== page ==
# rotating 2D rectangle *something wrong*

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Hey everyone I'm new around here and to programming really but i recently decided to have a crack at doing some graphical programming and i am determined to do as much of the computation of the graphics via my own understanding as possible. I am using XNA to get myself starded as quick as possible and in terms of is graphical capabilities am using it only to draw primative 2D objects the rest i am trying to do on my own. I started with drawing a rectangle and once i had that up and running i worked on translation and scaling. Now i am up to the rotation of the object and i applied the concepts i learnt on complex numbers in my final year of high school to find the new x and y coordinates after rotating. this is what i came up with

public void rotate(float radians, Vector3 pivot)
{

float offsetX; //initial x-coord in relation to pivot
float offsetY; //initial y-coord in relation to pivot
float newX;
float newY;
float r; //radius magnitude from pivot
float angle; //angle before rotation
float finalAngle = 0; //angle after rotation

for (int i = 0; i < RectangleVertex.Length; i++)
{
//work out offset X
offsetX = RectangleVertex.Position.X - pivot.X;

//work out offset Y
offsetY = RectangleVertex.Position.Y - pivot.Y;

//work out r
r = (float)Math.Sqrt((offsetX * offsetX) + (offsetY * offsetY));

//work out current angle
angle = (float)Math.Atan2((float)offsetY, (double)offsetX);

//work out new angle

//work out new x
newX = r * (float)(Math.Cos((double)finalAngle));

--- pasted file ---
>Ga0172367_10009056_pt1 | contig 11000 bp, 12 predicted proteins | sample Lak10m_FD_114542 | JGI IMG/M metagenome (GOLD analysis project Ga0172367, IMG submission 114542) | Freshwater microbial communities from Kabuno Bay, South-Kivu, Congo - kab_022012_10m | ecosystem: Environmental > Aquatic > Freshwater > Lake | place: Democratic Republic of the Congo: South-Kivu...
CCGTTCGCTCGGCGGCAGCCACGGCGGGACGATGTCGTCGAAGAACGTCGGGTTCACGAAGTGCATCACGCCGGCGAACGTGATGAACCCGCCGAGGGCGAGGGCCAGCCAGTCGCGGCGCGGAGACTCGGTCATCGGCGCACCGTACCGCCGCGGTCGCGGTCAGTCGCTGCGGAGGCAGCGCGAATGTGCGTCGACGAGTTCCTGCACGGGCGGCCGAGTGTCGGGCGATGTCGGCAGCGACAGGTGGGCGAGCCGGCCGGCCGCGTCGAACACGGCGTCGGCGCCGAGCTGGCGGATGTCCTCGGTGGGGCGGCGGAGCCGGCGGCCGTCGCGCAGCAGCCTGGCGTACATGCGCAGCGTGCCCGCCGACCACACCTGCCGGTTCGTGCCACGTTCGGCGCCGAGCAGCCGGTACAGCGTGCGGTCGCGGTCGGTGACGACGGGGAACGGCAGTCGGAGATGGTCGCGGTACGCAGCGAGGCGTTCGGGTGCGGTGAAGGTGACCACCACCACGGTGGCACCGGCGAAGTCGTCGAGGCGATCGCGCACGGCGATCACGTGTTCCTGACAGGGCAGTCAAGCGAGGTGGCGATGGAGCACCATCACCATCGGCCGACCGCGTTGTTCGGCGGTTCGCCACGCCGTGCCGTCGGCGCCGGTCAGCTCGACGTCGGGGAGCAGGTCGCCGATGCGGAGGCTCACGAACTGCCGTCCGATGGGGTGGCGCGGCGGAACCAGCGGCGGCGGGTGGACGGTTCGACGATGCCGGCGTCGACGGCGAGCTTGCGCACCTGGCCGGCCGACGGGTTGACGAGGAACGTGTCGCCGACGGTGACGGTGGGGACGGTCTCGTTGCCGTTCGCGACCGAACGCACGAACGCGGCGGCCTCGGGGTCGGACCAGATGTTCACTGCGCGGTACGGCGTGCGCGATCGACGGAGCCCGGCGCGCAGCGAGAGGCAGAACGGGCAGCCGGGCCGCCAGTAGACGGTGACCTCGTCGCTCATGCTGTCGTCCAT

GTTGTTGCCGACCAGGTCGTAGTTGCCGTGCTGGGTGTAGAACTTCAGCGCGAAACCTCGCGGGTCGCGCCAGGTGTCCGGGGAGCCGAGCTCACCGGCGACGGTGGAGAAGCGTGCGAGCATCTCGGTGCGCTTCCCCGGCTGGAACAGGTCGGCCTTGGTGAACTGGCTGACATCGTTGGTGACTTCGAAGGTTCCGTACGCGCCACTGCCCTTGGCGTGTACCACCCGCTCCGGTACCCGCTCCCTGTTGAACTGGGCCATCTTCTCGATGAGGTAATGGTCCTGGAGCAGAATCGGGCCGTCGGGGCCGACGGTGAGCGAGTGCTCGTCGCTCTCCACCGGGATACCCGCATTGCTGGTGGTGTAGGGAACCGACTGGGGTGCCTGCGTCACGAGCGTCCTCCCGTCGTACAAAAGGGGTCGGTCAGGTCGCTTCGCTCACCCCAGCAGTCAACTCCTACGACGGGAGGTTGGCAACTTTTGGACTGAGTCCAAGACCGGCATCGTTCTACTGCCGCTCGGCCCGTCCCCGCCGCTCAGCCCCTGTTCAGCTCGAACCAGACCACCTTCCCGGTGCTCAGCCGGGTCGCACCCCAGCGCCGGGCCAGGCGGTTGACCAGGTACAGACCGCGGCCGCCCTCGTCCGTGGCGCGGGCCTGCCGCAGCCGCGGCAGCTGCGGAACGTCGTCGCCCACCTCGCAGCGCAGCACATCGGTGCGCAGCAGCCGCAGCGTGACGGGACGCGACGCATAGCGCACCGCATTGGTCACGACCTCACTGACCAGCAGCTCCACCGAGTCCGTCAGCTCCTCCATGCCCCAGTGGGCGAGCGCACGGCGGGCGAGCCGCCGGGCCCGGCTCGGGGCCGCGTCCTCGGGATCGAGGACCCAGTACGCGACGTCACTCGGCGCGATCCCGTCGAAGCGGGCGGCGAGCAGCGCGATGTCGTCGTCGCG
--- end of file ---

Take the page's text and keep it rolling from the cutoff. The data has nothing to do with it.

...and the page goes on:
//work out new y
newY = r * (float)(Math.Sin((double)finalAngle));

//change position
RectangleVertex.Position.X = newX;
RectangleVertex.Position.Y = newY;
}
}


I set the pivot to the rectangles center coordinates. My screen is set up like a cartesian plane ( point (0, 0, 0) in the center ) and the rectangle i create starts off with its center point at (0, 0, 0). At this location the rotation works perfectly and there is no problem. The problem occurs when i translate the rectangle, changing its center point and therefore its pivot. Once i do this the rectangle still rotates in a circular path but it's as if the pivot is now outside the rectangle and it is no longer pivoting at its center, the more i move the rectangle around the larger its rotating path becomes. I have looked at the code many times but i cant find the problem myself. I also know there are other ways to do this and i have tried some of them to the same effect such as
newX = offsetX * (float)Math.Cos(radians) - offsetY * (float)Math.Sin(radians);


but i have the same problem. any help is greatly appriciated.

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Converting to polar co-ordinates for rotation is unusual in graphics, but nonetheless totally legal. Usually one would use matrices.

However, the "problem" you describe comes from the fact that during rotation in 2D only 1 point is guaranteed to be mapped onto itself, and that is (0,0); therefore this point is often called the origin of rotation. If you want to have another origin, you have to make those point temporarily (0,0) by translation. I.e., if (x0,y0) is the said desired origin, do
translate( -x0, -y0 )
rotate( ... )
translate( x0, y0 )